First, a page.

Skip Navigation LinksSkip Navigation Links
Centers for Disease Control and Prevention
Safer Healthier People
Blue White
Blue White
bottom curve
CDC Home Search Health Topics A-Z spacer spacer
Blue curve MMWR spacer

Surgeon General's Advisory on the Use of Salicylates and Reye Syndrome

Because the use of salicylates such as aspirin for children with influenza and chickenpox has been associated with Reye syndrome, the Surgeon General advises against use of salicylate and salicylate-containing medications for children with these diseases. The association of salicylates with Reye syndrome is based upon evidence from epidemiologic studies that are sufficiently strong to justify this warning to parents and health care personnel.

First recognized about 19 years ago, Reye syndrome is a rare, acute, life-threatening condition characterized by vomiting and lethargy that may progress to delirium and coma. Most commonly it occurs in children who are recovering from viral infections, particularly influenza and chickenpox. The Centers for Disease Control (CDC) estimates that 600-1,200 cases occur each year in the United States, most in persons between the ages of 5 and 16 years. Death occurs in 20%-30% of reported cases, and permanent brain damage has also been reported in survivors.

There have been reports for several years suggesting an association between Reye syndrome and the prior use of common medications. However, the results of recent case-control studies have made it possible to assess the association with specific drugs. These studies conducted by state health departments suggest an association between prior ingestion of aspirin and other salicylates and Reye syndrome. The studies in Arizona and Michigan have been published (1,2). The largest of these studies, conducted in Ohio, is expected to appear shortly in the Journal of the American Medical Association.

The Surgeon General notes that the matter has been reviewed recently by several groups from within and outside government.

  • CDC, on the basis of its review of the available data and the recommendations of an advisory panel on February 12, 1982, stated that "until definitive information is available, CDC advises physicians and parents of the possible increased risk of Reye syndrome associated with the use of salicylates for children with chickenpox and influenza-like illness" (3).

  • The American Academy of Pediatrics' Committee on Infectious Diseases also has reviewed the data, and in the June 1982 issue of Pediatrics issued a statement advising that the use of salicylates should be avoided for children suffering from influenza or chickenpox (4).

  • A Food and Drug Administration (FDA) working group audited the raw data in February 1982 from 3 studies conducted by state health departments (2 in Michigan and 1 in Ohio) and independently analyzed the data. The FDA evaluation was discussed in an open public meeting sponsored by FDA, CDC, and the National Institutes of Health on May 24, 1982. The meeting was attended by invited experts from the academic community, the drug industry, and consumer organizations. It was the consensus of the scientific working group at the completion of the meeting that the new analysis supported the earlier evidence of an association between salicylates and Reye syndrome. As a result of this entire review process, the Surgeon General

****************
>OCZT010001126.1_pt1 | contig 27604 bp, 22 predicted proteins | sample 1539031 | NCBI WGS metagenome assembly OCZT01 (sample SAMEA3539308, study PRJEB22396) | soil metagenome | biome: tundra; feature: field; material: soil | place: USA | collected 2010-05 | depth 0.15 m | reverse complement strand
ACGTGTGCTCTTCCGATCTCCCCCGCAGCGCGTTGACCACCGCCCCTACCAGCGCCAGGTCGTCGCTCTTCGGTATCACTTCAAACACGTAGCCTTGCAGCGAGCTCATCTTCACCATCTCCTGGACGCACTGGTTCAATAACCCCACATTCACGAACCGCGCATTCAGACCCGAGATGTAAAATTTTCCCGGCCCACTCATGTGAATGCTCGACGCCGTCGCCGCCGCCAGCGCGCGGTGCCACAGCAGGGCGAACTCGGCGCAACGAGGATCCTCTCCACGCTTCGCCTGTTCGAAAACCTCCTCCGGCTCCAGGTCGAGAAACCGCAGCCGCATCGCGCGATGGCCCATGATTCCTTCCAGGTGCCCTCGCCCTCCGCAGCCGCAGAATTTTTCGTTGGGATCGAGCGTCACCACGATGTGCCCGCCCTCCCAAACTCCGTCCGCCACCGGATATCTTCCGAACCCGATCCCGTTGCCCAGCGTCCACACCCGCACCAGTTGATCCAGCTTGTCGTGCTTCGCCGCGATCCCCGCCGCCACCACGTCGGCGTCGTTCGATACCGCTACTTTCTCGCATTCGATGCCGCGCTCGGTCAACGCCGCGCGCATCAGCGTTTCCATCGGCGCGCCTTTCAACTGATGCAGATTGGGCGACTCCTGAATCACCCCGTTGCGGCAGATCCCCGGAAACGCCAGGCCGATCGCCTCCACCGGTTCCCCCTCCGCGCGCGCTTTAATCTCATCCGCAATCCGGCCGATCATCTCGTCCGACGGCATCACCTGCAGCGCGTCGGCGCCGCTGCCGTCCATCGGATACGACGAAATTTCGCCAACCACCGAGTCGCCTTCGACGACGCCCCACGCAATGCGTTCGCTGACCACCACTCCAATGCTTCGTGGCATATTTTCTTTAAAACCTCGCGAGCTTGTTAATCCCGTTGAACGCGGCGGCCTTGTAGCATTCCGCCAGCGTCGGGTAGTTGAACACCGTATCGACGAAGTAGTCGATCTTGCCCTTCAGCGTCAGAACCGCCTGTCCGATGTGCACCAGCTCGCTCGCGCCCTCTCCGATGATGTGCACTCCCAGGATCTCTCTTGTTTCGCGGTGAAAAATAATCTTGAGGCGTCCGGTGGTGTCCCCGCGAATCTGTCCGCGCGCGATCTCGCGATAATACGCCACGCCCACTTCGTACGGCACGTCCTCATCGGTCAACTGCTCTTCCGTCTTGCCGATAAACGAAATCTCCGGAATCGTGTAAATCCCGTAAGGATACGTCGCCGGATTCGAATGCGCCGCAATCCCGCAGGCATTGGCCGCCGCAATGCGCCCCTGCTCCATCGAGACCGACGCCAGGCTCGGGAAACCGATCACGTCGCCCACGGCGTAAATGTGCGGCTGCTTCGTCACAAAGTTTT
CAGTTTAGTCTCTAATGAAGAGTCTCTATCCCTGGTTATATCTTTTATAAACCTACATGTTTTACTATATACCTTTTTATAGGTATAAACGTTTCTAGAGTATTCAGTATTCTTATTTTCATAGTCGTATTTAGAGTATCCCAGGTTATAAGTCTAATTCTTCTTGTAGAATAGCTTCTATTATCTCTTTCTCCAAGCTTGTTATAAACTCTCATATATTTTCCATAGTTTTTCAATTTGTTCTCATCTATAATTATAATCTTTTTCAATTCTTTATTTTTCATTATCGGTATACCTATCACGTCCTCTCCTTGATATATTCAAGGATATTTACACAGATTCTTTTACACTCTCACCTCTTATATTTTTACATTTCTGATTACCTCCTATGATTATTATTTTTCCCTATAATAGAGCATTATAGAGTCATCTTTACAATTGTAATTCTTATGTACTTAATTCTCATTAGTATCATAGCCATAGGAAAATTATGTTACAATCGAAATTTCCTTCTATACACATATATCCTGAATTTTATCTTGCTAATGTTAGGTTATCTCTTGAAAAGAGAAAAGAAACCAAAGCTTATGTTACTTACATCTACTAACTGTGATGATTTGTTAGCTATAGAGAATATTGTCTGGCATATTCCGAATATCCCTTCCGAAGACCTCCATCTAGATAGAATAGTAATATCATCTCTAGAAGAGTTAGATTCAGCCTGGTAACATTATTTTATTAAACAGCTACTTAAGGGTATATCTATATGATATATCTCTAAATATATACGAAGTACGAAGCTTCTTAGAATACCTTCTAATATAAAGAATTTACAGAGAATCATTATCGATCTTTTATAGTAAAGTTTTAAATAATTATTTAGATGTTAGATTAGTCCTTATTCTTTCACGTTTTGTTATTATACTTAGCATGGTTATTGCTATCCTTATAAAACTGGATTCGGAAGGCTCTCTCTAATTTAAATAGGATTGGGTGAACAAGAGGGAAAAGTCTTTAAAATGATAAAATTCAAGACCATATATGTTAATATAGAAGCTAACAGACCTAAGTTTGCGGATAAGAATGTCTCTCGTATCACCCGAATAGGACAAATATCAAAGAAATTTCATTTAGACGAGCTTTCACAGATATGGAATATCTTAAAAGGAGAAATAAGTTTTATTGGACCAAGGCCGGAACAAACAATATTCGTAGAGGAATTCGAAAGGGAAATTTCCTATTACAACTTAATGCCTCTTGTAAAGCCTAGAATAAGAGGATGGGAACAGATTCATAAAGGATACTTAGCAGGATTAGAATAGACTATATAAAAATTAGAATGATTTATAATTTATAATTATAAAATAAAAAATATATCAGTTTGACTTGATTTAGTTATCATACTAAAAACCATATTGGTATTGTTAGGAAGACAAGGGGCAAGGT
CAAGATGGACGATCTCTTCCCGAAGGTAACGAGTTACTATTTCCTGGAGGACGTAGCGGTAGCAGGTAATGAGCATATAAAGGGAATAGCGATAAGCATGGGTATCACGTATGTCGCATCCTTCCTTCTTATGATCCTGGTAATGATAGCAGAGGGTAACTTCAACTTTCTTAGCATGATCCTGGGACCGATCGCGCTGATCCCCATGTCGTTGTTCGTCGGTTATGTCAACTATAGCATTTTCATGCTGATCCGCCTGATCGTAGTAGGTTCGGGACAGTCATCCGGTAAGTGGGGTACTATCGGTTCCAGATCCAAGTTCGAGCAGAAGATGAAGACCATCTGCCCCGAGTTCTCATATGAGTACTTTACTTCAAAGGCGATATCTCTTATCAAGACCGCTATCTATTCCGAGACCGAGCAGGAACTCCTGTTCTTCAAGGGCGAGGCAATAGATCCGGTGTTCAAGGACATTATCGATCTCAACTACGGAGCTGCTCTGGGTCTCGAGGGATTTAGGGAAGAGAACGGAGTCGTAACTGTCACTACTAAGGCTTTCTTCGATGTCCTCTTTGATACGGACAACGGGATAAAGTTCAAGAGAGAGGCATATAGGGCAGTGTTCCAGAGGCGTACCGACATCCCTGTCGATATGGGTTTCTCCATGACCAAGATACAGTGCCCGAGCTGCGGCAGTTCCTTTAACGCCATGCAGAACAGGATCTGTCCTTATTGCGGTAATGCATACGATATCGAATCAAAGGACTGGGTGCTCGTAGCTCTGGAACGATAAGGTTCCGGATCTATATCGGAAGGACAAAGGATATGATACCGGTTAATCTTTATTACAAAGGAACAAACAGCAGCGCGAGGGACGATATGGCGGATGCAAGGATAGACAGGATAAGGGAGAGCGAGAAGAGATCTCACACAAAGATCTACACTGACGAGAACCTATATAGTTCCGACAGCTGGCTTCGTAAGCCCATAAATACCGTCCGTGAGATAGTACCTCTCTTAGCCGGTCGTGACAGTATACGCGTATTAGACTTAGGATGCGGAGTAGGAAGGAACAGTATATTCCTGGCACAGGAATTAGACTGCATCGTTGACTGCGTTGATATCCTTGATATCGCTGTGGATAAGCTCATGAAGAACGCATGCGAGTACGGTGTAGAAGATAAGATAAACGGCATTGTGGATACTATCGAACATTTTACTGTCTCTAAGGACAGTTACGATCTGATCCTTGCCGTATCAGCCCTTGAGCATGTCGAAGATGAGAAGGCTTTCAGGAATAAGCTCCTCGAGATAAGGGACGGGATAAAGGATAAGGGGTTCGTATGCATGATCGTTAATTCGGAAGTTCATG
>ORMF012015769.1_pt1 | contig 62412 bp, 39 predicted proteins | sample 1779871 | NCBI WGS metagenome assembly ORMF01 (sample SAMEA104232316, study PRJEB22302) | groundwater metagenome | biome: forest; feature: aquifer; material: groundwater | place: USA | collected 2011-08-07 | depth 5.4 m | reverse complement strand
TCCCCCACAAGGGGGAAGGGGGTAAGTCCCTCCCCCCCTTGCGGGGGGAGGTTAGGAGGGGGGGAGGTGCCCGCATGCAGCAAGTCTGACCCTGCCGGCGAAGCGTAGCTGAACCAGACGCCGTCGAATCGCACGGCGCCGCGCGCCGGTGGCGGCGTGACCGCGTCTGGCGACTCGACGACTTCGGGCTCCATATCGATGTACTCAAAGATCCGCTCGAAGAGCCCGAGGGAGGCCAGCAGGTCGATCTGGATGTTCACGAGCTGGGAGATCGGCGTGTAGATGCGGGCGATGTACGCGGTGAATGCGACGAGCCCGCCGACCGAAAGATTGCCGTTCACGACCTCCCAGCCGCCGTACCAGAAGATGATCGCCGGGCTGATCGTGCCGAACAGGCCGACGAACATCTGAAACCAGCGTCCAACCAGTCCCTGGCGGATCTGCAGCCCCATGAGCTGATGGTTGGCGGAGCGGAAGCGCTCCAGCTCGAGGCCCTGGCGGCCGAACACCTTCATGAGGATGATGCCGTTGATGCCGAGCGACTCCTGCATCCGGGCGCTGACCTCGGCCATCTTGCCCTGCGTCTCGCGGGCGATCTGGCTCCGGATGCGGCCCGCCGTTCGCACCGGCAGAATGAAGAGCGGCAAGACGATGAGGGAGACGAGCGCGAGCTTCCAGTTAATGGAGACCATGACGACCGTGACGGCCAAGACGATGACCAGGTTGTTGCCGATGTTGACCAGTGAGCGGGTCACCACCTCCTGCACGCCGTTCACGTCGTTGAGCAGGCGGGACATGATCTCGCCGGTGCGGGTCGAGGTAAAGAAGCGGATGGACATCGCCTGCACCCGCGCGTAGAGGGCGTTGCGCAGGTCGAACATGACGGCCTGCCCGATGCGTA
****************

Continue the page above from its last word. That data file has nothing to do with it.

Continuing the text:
advises against the use of salicylates and salicylate-containing medications for children with influenza and chickenpox.*


  1. Starko KM, Ray CG, Dominguez LB, Stromberg WL, Wodall DF. Reye's syndrome and salicylate use. Pediatrics 1980;66:859-864.

  2. Waldman, RJ, Hall WN, McGee H, van Amburg G: Aspirin as a risk factor in Reye's syndrome. JAMA 1982;247:3089-94.

  3. CDC. National surveillance of Reye syndrome 1981: Update, Reye syndrome and salicylate usage. MMWR 1982;31:53-6.

  4. Committee on Infectious Diseases, American Academy of Pediatrics. Special report: aspirin and Reye syndrome. Pediatrics 1982;69:810-2. *The Surgeon General notes that the FDA will notify health professionals through its Drug Bulletin, will develop lay-language information for widespread distribution, and will take the steps necessary to establish new labeling requirements for drugs containing salicylates.

Disclaimer   All MMWR HTML documents published before January 1993 are electronic conversions from ASCII text into HTML. This conversion may have resulted in character translation or format errors in the HTML version. Users should not rely on this HTML document, but are referred to the original MMWR paper copy for the official text, figures, and tables. An original paper copy of this issue can be obtained from the Superintendent of Documents, U.S. Government Printing Office (GPO), Washington, DC 20402-9371; telephone: (202) 512-1800. Contact GPO for current prices.

**Questions or messages regarding errors in formatting should be addressed to

Page converted: 08/05/98


Safer, Healthier People

Morbidity and Mortality Weekly Report
Centers for Disease Control and Prevention
1600 Clifton Rd, MailStop E-90, Atlanta, GA 30333, U.S.A


Department of Health
and Human Services

This page last reviewed 5/2/01